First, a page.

ESA Releases Calendar Featuring ‘Hidden Gems’ Images To Mark 30th Anniversary Of Hubble Telescope

New Delhi, News Nation Bureau | Updated : 05 January 2020, 01:10 PM
ESA Releases Calendar Featuring ‘Hidden Gems’ Images To Mark 30th Anniversary Of Hubble Telescope
ESA Releases Calendar Featuring ‘Hidden Gems’ Images To Mark 30th Anniversary Of Hubble Telescope (Photo Credit : Twitter/@HUBBLE_space )

To mark the 30th anniversary of Hubble Space Telescope, the European Space Agency has released a calendar featuring monthly “Hidden Gems” images. The 12 images were selected from 30 of Hubble’s lesser-known “gems” based on how many likes they received on ESA’s Facebook and Instagram pages. The 12 images can be downloaded, printed or shared as desired. It is to be noted that Hubble Space Telescope, which belongs to the European Space Agency (ESA), was deployed into orbit on April 24, 1990. Since then, Hubble has been giving us a visual treat of the Outerspace.

Cover: The calendar’s cover features the distorted galaxy NGC 3256. It is a relic of a collision between two spiral galaxies, estimated to have occurred 500 million years ago.

January: In 2014, astronomers conducted a study called the Ultraviolet Coverage of the Hubble Ultra Deep Field project. This picture is the result of 841 orbits of telescope viewing time and contains approximately 10 000 galaxies.

February: A colorful 2015 image shows a small section of the Veil Nebula, known as NGC 6960. Located roughly 2100 light-years from Earth, this brightly coloured cloud of glowing debris spans approximately 110 light-years.

March: A special image of IRAS 14568-6304 features a young star that is cloaked in a haze of golden gas and dust. In the image, appears to be embedded within an intriguing swoosh of dark sky, which curves through the image and obscures the sky behind.

April: One of the largest gatherings of hot, massive and bright stars in the Milky Way is the star cluster Trumpler 14. A 2016 Hubble image captured the cluster, which houses some of the most luminous stars in our galaxy.

May: A 2011 snapshot features the fine detail and exceptionally perfect spiral structure of NGC 634, located 250 million light years away in the constellation of Triangulum.

June: The 2011 composite image of Sh 2-106 highlights a compact star forming region in the constellation of Cygnus, which combines two images taken in infrared light and one that is tuned to a specific wavelength of visible light emitted by excited hydrogen gas.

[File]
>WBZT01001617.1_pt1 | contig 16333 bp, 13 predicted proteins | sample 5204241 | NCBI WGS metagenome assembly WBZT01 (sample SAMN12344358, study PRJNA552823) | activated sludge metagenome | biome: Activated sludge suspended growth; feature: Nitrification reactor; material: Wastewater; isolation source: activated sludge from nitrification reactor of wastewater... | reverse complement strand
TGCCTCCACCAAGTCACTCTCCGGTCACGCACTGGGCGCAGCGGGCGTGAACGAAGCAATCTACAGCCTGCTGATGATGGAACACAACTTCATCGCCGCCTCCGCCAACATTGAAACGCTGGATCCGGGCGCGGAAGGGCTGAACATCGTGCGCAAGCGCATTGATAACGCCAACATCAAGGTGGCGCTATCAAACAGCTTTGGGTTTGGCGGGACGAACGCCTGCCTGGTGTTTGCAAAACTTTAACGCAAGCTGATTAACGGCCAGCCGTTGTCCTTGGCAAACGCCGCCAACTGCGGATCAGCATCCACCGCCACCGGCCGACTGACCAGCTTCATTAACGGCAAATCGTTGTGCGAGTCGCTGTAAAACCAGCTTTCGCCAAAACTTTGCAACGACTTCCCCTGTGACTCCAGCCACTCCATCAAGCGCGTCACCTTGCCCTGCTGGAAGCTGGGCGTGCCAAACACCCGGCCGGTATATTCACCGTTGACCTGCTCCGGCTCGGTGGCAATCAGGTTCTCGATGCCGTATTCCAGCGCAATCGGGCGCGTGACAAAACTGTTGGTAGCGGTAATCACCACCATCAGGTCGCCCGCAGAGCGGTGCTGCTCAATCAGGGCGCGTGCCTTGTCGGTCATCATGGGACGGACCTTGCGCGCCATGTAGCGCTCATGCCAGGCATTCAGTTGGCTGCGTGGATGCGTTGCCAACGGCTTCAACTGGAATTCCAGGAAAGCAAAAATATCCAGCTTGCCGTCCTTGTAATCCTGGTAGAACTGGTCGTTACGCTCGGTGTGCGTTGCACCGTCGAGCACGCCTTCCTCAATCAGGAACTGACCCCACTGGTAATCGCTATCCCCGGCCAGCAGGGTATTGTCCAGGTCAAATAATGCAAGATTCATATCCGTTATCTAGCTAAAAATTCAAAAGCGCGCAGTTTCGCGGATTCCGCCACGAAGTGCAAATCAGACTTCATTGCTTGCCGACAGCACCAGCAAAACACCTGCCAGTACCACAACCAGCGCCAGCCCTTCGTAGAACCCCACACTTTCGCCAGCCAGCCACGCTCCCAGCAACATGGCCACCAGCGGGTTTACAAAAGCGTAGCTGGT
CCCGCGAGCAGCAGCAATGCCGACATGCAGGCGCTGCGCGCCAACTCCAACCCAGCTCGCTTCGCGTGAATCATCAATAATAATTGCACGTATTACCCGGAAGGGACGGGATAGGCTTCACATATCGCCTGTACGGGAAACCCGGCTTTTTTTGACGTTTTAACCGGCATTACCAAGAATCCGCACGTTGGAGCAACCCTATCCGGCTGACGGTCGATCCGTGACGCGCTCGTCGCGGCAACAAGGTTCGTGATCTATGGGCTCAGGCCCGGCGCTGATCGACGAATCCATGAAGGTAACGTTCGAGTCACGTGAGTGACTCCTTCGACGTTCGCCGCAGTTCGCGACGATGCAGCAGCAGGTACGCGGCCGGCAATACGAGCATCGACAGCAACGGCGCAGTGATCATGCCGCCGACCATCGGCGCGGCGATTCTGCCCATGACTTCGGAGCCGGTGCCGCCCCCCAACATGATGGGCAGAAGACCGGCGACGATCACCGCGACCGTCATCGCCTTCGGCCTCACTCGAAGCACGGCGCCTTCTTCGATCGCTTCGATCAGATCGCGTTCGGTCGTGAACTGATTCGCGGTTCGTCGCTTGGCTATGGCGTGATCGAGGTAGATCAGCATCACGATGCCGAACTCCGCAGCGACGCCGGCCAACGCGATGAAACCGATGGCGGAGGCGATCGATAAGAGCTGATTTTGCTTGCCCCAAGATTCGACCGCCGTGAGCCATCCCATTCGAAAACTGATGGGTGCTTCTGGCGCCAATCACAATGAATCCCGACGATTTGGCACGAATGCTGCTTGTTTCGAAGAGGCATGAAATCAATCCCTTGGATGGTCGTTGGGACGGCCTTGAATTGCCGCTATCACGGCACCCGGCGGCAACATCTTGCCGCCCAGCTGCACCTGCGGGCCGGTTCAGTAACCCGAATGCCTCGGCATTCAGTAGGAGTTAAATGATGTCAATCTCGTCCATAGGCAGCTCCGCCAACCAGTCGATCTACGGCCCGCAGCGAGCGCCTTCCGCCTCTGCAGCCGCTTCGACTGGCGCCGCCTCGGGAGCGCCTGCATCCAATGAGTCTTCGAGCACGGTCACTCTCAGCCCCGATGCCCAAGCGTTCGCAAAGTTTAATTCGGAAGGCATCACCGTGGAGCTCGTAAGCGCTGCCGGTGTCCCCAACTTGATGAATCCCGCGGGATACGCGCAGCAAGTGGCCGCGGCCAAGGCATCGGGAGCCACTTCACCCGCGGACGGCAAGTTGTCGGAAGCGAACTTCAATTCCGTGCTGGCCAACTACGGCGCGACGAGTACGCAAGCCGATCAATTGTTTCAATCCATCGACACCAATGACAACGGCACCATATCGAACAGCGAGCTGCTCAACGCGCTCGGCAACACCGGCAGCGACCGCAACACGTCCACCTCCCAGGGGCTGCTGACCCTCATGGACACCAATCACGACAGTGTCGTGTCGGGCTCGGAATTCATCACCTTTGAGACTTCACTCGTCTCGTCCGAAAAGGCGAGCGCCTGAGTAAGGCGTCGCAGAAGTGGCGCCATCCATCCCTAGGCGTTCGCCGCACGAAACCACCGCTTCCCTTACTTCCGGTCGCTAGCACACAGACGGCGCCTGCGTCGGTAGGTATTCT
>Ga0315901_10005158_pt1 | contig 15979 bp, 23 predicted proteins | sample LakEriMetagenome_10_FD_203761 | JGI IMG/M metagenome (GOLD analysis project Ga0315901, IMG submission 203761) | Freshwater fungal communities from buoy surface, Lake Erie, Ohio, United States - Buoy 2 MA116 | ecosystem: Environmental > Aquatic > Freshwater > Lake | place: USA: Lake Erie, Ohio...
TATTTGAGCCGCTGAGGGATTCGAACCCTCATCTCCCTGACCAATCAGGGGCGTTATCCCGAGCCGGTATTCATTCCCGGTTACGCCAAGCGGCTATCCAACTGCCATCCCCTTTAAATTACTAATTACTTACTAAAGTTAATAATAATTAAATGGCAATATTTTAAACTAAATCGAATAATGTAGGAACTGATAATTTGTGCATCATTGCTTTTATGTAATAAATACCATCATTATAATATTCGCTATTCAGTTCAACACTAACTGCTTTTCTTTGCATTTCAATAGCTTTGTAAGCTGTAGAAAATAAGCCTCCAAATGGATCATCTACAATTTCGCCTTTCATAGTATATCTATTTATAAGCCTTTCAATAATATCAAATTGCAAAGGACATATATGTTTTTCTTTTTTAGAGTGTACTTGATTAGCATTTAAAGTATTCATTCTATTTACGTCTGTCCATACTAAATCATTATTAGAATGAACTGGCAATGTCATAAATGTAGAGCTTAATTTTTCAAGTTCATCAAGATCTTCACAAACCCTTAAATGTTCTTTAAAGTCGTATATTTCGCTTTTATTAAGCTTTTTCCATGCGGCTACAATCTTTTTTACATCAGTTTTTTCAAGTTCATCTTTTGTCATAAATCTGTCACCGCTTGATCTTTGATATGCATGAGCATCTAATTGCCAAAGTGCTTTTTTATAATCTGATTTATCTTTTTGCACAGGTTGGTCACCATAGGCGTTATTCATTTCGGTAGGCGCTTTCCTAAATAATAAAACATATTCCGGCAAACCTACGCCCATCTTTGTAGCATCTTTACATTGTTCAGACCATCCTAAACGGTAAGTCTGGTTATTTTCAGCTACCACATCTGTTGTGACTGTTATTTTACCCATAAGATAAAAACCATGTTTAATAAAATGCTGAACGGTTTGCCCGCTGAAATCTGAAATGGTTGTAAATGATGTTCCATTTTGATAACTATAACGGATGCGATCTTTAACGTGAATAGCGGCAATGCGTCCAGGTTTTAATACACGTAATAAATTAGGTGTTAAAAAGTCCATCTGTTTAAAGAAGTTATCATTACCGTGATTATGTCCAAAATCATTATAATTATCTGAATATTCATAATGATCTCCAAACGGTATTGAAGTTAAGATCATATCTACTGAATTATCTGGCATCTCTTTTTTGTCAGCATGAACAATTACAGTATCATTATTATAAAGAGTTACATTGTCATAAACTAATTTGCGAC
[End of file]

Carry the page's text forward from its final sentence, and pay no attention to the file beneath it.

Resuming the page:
July: A 2018 composite image of the ringed planet Saturn is pictured with six of its 82 known moons: Dione, Enceladus, Tethys, Janus, Epimetheus, and Mimas.

August: The structure visible within NGC 5189 is particularly dramatic, and a 2012 Hubble image unveiled new details of the object. The intricate structure of the stellar eruption looks like a giant and brightly coloured ribbon in space.

September: A colourful and star-studded view of the Milky Way galaxy was captured in 2016 when Hubble pointed its cameras towards the constellation of Sagittarius.

October: In January 2002, a moderately dim star known as V838 Monocerotis in the constellation of Monoceros, suddenly became 600 000 times more luminous than our Sun. A Hubble snapshot shows remarkable details in the shells of dust that were lit up during the titanic stellar eruption.

November: In 2011, Hubble captured a stunning close-up shot of part of the Tarantula Nebula. This is a star-forming region rich in ionised hydrogen gas in the Large Magellanic Cloud, a small galaxy which neighbours the Milky Way.

Also Read: Lunar Eclipse On January 10: All You Need To Know About First Celestial Event Of 2020

December: The Hubble telescope revealed a rainbow of colours in the dying star IC 4406 in a beautiful 2002 image. Like many other planetary nebulae, IC 4406 exhibits a high degree of symmetry. The nebula's left and right halves are nearly mirror images of each other.

First Published: Sunday, January 05, 2020 01:04 PM
Post Comment (+)
News Nation IOS News Nation Android